Topo Maps, an iOS app by Phil Endecott uses USGS topographical maps with your iPhone's built-in GPS to find your way off the beaten path.

Topo Maps for iPhone and iPad Review: The App You Need When You’re Lost

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Topo Maps, an iOS app by Phil Endecott, uses USGS topographical maps with your iPhone’s built-in GPS to find your way off the beaten path.

My go-to topographical map on my iPhone and iPad is Phil Endecott’s Topo Maps. I don’t know who Phil is, but he’s the man. I like him because of what he’s produced, which is an easy-to-use topo map app that blends the built-in GPS power of the iPhone with USGS topographical maps. And then he wraps it all up with core features with a focus on usability.

There’s not a lot of extraneous crud you won’t use, and I appreciate that greatly.

The challenge with topo maps for iPhone is that Google Maps and even Apple’s own built-in Maps app don’t give you confidence that your map data will be cached and accessible if you travel out of cellular service range — actually, out of the range of a tower that can deliver a bunch of data to your iPhone in the backcountry. If you can’t get fresh data to send you map images, these admittedly great maps apps could fail you when you need them most. Consequently, you need a dedicated topo map for your iPhone that will let you pinpoint your location even when your iPhone can’t talk to a cellular service tower.

Enter Endecott’s Topo Maps for iPhone App

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By using USGS 1:24,000 scale topological maps, which are free, Endecott gives you access to more than 69,000 maps that cover the United States and Canada. To use the app, you first zoom into your area of the U.S. or Canada, which will show you a grid. Each grid has a name based on the corresponding USGS map. If you tap and hold the square (the map) of the area you want, you’ll download the map to your iPhone. You’ll want to do this in advance, at home, while you’re on a WiFi connection. Before I go someplace new, I download several maps that surround the area I want to trek through, then I open them up and check them out.

I’ll often augment the Topo Maps app by looking at the area on my Mac or a buddy’s PC with Google Maps in a web browser and/or use the new built-in Apple Maps app on my iPhone. Sometimes I’ll print out a map and sometimes I’ll take a few screenshots to have in my iPhone’s photo library as a backup. While Apple’s version has been taken to task for various urban errors, so far it’s been flawless in the backcountry areas I’ve traveled. In fact, the 3D view lets me zoom into a canyon, then twirl it about, getting a better feel for the steepness of the country and my route.

The Problem with Maps

Maps are only as good as their accuracy. The USGS maps are often old, maybe even 30 or more years old, so they don’t always show newer roads or trails. And some of the old roads and trails require the trained eye of an archeologist to see. Still, the mountains, lakes, rivers, and ridges haven’t moved much in 30 years, so these major landmarks provide you plenty of excellent location data.

At the same time, Endecott’s Topo Maps app will provide you with a little blue dot that shows your current location on the map, via a GPS coordinate. Quite cool and very handy.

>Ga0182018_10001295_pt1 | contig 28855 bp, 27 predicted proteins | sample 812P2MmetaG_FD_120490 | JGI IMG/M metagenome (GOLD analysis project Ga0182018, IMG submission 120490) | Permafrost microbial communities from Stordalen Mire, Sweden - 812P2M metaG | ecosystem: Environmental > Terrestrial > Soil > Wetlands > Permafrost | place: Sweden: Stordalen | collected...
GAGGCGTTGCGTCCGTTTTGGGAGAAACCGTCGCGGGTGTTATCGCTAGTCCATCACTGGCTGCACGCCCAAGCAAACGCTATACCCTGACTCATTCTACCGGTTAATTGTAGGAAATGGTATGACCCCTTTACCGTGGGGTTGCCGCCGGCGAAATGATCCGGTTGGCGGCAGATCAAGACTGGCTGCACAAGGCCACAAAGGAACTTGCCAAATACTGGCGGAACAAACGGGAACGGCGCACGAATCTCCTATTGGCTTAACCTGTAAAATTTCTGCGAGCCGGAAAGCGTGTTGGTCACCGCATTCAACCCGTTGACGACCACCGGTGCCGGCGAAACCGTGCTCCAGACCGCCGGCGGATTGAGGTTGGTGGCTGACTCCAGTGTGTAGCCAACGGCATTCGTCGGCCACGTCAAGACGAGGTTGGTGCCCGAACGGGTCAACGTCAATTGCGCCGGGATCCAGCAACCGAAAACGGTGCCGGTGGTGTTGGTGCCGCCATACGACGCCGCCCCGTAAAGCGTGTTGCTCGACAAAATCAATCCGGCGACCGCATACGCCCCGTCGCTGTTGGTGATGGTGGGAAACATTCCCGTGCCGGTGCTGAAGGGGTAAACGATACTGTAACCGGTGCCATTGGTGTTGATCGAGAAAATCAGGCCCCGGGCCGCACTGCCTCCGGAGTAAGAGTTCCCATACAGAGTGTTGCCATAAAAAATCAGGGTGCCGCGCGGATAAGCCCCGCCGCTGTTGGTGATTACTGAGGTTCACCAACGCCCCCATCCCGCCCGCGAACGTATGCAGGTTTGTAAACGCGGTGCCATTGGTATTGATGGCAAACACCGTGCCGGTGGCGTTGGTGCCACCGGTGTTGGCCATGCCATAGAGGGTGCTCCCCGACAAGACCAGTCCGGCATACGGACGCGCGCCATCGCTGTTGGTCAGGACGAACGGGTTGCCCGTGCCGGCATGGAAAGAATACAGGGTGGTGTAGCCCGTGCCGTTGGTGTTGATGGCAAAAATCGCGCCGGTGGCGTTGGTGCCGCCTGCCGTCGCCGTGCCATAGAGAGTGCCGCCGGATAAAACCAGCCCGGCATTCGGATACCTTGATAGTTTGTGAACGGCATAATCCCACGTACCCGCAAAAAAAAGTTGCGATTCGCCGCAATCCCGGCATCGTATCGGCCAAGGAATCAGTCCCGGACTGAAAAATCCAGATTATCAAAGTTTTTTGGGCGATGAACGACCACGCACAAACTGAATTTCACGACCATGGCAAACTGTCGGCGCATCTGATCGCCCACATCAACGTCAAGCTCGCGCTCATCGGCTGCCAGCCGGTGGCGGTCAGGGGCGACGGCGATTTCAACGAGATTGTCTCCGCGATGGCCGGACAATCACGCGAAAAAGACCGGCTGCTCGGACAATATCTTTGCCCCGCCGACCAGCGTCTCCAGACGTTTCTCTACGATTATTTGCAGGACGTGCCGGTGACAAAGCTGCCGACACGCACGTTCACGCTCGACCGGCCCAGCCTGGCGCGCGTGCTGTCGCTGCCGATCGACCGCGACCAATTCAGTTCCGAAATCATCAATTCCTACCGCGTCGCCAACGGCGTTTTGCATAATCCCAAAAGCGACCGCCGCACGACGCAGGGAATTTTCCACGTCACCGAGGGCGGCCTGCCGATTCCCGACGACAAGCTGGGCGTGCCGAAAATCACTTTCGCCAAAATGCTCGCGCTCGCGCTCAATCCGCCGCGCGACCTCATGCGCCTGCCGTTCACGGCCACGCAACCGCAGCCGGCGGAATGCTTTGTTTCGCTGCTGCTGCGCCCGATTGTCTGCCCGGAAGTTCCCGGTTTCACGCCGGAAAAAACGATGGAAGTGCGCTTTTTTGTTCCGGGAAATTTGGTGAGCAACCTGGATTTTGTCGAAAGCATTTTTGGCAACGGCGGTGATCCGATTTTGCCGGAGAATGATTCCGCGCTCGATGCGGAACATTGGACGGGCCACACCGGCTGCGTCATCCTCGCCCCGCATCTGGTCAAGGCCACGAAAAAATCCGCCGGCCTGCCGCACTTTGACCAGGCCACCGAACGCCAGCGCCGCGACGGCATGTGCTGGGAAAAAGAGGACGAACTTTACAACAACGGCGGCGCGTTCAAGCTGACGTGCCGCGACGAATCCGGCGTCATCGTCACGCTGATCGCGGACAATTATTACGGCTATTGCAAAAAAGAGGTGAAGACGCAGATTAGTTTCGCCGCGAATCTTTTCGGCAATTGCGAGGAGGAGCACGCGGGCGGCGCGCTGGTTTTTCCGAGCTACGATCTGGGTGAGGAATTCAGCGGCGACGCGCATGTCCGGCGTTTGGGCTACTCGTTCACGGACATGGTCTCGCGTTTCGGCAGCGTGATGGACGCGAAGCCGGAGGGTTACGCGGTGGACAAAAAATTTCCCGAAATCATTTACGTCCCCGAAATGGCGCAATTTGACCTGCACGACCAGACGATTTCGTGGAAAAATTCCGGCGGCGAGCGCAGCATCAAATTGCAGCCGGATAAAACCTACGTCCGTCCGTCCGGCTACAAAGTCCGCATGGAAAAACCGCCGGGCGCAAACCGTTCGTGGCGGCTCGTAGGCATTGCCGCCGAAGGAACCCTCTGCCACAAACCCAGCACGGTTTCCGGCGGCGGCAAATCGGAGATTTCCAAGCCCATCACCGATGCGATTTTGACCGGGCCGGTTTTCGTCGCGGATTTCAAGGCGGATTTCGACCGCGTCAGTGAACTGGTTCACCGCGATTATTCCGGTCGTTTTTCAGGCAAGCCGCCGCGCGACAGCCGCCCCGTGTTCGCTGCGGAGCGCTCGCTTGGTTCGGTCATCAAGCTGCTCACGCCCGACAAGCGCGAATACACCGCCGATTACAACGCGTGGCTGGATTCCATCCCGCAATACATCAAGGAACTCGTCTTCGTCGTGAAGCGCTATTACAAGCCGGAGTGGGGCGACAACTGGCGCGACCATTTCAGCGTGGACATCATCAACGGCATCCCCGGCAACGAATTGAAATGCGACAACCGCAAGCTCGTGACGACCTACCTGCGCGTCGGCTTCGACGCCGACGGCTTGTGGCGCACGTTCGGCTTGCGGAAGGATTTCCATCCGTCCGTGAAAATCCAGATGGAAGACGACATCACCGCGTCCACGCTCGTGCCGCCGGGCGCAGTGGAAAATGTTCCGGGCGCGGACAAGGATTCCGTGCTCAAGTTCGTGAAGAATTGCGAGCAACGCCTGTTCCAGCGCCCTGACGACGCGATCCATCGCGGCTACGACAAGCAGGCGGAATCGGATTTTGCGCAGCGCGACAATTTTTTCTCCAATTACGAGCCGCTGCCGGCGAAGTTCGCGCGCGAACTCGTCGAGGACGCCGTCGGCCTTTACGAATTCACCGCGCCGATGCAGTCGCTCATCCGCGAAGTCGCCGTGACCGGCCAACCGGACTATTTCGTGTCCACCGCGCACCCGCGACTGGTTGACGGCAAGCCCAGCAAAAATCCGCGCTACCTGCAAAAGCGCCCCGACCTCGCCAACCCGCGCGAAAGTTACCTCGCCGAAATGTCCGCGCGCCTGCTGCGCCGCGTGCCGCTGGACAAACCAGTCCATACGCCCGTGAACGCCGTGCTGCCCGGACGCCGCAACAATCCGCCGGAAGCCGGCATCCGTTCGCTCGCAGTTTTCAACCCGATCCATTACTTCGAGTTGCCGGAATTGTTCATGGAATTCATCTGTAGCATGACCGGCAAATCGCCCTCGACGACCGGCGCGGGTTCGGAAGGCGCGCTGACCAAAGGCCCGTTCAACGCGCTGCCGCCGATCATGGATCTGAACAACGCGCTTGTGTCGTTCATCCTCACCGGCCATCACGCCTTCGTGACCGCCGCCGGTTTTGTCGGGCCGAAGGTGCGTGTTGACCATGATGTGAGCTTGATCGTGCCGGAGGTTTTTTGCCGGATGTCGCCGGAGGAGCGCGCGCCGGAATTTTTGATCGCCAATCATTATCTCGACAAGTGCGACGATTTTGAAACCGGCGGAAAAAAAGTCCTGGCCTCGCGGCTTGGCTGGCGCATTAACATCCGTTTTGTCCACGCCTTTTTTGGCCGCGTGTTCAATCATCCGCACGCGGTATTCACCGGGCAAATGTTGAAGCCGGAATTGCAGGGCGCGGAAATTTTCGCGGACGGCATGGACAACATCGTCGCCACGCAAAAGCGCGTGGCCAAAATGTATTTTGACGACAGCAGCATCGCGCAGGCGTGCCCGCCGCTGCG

As for the flashy photo-based apps you can get on your iPhone or iPad, like Google or Apple’s maps, the problem with these is the currency of the satellite photos. Depending on the time of year and number of years ago when they were taken, you might see a road or you might not, and an open field or clearcut might appear overgrown with trees and bushes when you’re standing next to it in out in the woods. And again, if you’re the kind of person willing to risk getting lost with your iPhone as your only mapping tool, then you just can’t rely on a map app that requires a live data connection to be remotely trustworthy.

Oh, one more thing here: If you’re not particularly backwoods savvy or confident, take a printed map with you every time, along with a dedicated GPS unit worthy of handling drops, dirt, and pouring down rain.

As for me, I tend to place my iPhone 5 into a zip sandwich bag, put it in my front pocket, and go. You can use the iPhone through the bag if you have to, and if I fall in a river, the iPhone will likely survive. The key word here is likely. And your survival, not to mention that of your iPhone, is really all about you, so be smart out there.

How much does the Topo Maps app cost? $7.99 for a version that runs on iPhone, iPad, and iPod. Topo Maps on the iPad shows five times as much map data on the screen, which is great for trip planning and exploring routes from the warmth of your backwoods cabin. There are no ads, just excellent app goodness, and that’s always worth shelling out a few bucks for. So show the man some appreciation and buy the app instead of kludging through the freebies. And besides, when your ass is lost in a field of brush in the middle of nowhere, you’ll appreciate having Topo Maps loaded and ready to roll on your iPhone.

One More Thing: That map screenshot up above? It’s the astounding mess of granite — called the Litner Group — at the end of Ship Island Lake in the middle of Idaho. They are part of the Bighorn Crags, which are part of the Salmon River Mountains. It’s absofreakinglutely one of the best backpacking hikes in Idaho and ranks well with some of the great hikes west of the Rocky Mountains.

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